FIG. 2 shows a plot 50 of IEEE Standard 1547-2003 for interconnecting distributed resources with electric power systems. In plot 50, the horizontal Axis 52 represents voltage (in per unit) at a bus or node on the feeder where a DG is connected and the vertical axis 54 represents clearing time in seconds. The clearing time is the time between the start of an abnormal condition such as a fault and the point at which the DG ceases to energize the feeder. As can be seen from plot 50, when the bus voltage is below 0.5 pu, or above 1.2 pu, the DG should be disconnected from the feeder within 0.16 seconds. Whereas the DG should trip within 2 seconds if the bus voltage is between 0.5 and 0.88 p.u. Similarly, the DG should trip within 1 second when the bus voltage is between 1.1 to 1.2 pu. Also it can be seen that the bus voltage from 0.88 to 1.1 pu represents an acceptable range whereby the DG need not disconnect from the grid during this time. Accordingly, the status of the DG during a fault (i.e., whether it should be connected to the feeder or not) will be determined via the voltage protection relay. However, the bus voltage may fluctuate because of temporary high-impedance faults or faults on a neighboring feeder or even because of significantly higher penetration of power from DGs. Thus, DGs may trip unnecessarily even though there is no fault. The loss of one DG may cause another distributed generator to trip and further trip other DGs without proper mitigation actions. In other words, rapid variations or disturbances in distributed generation or the grid may sometimes result in unnecessary tripping of protective relays for both distributed generators and feeders. These false trips are due mainly to variations in voltage and current that result from rapid changes in power flows.
 FIG. 3 shows a distribution system 70 in accordance with an embodiment of the present invention. Distribution system 70 includes multiple protection systems 72. Each protection system 72 determines the voltage at a bus 74 to which it is connected and utilizes demand response in controlling the bus voltages during abnormal conditions by switching on or off the available demand resources or loads. As discussed earlier, the abnormal conditions may include faults and voltage variations beyond the allowable limits as shown in FIG. 2. It should be noted that the protection system 72 may also be called a virtual relay since its function is similar to a voltage relay. In one embodiment, protection system 72 may be implemented in a centralized manner as a single controller for all loads on a single bus. For example, FIG. 3 shows a single controller or a single protection system 72 for a single bus. The arrangement is then repeated for all buses 74. In another embodiment, the protection system 72 may be implemented in a distributed manner as a single controller for a single load on a particular bus. Other embodiments such as multiple protection systems for multiple subsets of loads are also within the scope of this invention.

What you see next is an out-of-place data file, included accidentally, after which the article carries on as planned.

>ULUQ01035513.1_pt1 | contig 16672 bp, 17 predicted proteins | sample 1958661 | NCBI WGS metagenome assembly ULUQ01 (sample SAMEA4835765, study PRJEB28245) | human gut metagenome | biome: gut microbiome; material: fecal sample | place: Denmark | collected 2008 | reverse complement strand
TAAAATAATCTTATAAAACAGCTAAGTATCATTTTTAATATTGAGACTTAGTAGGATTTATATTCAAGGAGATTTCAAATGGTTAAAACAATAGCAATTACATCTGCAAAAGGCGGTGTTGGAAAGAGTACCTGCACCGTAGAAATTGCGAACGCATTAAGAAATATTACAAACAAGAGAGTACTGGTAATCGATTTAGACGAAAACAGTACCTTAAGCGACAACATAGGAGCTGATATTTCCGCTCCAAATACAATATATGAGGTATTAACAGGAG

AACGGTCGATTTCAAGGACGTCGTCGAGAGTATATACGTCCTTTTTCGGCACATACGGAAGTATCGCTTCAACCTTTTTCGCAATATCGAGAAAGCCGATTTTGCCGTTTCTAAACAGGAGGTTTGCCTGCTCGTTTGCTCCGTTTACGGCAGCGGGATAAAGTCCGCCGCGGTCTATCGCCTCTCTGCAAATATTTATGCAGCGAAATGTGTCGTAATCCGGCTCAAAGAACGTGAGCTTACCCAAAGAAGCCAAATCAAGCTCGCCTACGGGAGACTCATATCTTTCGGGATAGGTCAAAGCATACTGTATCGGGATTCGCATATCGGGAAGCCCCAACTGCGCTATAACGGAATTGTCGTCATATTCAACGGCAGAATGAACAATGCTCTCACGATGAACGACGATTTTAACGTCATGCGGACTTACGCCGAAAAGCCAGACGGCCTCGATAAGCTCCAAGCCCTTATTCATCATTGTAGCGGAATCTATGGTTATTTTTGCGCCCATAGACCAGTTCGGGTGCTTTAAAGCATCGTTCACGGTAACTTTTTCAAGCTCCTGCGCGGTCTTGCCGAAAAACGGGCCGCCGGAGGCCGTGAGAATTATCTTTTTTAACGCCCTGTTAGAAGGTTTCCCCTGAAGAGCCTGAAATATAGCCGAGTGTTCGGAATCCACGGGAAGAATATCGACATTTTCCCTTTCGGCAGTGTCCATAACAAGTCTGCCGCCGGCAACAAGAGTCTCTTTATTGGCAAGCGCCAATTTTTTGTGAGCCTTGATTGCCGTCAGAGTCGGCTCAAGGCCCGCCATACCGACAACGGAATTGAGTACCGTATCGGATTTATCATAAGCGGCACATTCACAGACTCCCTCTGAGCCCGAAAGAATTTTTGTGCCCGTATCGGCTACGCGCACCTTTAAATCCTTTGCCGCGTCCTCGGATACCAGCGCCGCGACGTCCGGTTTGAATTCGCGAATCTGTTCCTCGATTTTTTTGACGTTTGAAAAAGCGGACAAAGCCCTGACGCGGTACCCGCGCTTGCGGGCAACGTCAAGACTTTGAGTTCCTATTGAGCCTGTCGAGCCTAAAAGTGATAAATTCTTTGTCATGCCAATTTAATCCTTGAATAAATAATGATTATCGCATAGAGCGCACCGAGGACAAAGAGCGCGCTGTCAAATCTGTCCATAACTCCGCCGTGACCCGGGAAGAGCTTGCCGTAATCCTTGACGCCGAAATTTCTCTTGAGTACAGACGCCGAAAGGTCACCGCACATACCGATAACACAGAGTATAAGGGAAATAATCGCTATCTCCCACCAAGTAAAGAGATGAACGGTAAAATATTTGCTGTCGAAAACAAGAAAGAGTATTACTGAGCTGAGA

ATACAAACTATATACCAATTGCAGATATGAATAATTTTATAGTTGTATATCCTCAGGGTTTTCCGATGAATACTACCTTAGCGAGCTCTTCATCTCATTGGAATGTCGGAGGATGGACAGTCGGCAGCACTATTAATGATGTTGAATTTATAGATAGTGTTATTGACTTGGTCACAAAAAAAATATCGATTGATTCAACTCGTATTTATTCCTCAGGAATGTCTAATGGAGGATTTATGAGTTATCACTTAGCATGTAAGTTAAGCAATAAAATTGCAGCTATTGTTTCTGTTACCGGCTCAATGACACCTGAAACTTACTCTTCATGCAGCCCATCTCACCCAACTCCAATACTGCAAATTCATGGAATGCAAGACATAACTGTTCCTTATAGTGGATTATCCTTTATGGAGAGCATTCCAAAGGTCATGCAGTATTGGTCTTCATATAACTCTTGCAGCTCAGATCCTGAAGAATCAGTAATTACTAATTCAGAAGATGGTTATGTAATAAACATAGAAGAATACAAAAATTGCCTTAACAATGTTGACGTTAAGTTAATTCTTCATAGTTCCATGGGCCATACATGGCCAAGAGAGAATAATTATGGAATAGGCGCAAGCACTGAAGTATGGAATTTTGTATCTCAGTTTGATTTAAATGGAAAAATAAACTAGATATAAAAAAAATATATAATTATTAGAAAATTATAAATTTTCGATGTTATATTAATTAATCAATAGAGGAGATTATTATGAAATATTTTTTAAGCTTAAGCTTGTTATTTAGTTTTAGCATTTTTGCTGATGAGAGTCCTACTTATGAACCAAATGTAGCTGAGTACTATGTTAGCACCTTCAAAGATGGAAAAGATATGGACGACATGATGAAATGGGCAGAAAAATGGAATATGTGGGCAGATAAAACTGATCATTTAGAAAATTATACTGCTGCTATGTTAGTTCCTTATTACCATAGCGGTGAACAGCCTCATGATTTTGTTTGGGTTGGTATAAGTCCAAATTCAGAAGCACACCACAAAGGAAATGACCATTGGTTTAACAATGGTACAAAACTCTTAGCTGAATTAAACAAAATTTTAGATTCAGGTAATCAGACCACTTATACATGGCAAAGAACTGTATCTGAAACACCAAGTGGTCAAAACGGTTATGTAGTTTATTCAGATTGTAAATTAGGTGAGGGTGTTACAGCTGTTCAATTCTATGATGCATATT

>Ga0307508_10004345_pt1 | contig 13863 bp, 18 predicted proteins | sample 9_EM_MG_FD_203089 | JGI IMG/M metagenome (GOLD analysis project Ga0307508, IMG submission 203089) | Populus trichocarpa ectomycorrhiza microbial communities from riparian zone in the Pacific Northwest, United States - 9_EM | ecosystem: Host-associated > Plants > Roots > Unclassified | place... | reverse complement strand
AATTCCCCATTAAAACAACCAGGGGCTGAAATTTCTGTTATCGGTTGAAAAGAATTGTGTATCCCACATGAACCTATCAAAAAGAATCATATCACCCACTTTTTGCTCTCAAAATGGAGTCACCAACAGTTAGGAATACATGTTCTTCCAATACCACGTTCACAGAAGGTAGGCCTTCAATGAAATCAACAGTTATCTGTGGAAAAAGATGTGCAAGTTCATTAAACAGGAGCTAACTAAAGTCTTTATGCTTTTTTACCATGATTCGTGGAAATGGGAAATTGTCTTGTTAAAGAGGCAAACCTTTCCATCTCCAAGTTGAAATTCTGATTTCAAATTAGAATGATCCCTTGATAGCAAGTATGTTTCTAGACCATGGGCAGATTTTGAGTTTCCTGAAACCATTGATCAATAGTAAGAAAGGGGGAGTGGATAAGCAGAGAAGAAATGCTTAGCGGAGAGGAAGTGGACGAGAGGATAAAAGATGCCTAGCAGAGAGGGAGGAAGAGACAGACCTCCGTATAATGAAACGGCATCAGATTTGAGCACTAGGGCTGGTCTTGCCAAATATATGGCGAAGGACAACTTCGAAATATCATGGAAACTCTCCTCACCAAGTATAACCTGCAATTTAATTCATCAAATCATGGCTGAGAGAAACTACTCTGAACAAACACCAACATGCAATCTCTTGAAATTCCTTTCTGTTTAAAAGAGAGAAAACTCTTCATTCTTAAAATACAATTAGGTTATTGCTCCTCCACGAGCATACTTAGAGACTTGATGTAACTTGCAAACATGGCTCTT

As an example, to implement protection system 72 in a distributed way, each demand resource or load is given local voltage set points to turn on or off in response to an over or under voltage condition respectively. Thus, the responsive demand resources are controlled by sensing the local voltages (i.e., voltages at the point of demand resources) and comparing them with predetermined time-delayed voltage set points. In other words, if the local voltage exceeds a predetermined value for a predetermined time then the responsive demand resources turns off. Further, the demand resources are set so as to trip faster than existing voltage relays in order to return the distribution system to expected operational profiles in the case of non-fault disturbances. The protection system 72 can respond to the loss of one distributed generator due to minor disturbances without disrupting the feeder operation, whereas traditional protective relays (e.g., 16) would otherwise trip the circuit breakers under real faults despite of the actions of the protection system 72. This method only reduces outages caused by false trips of existing protection relays. Protection system 70 also prevents unnecessary feeder interruptions when feeder over-current relay settings are not updated fast enough while allowing tighter relay settings to protect against high impedance faults.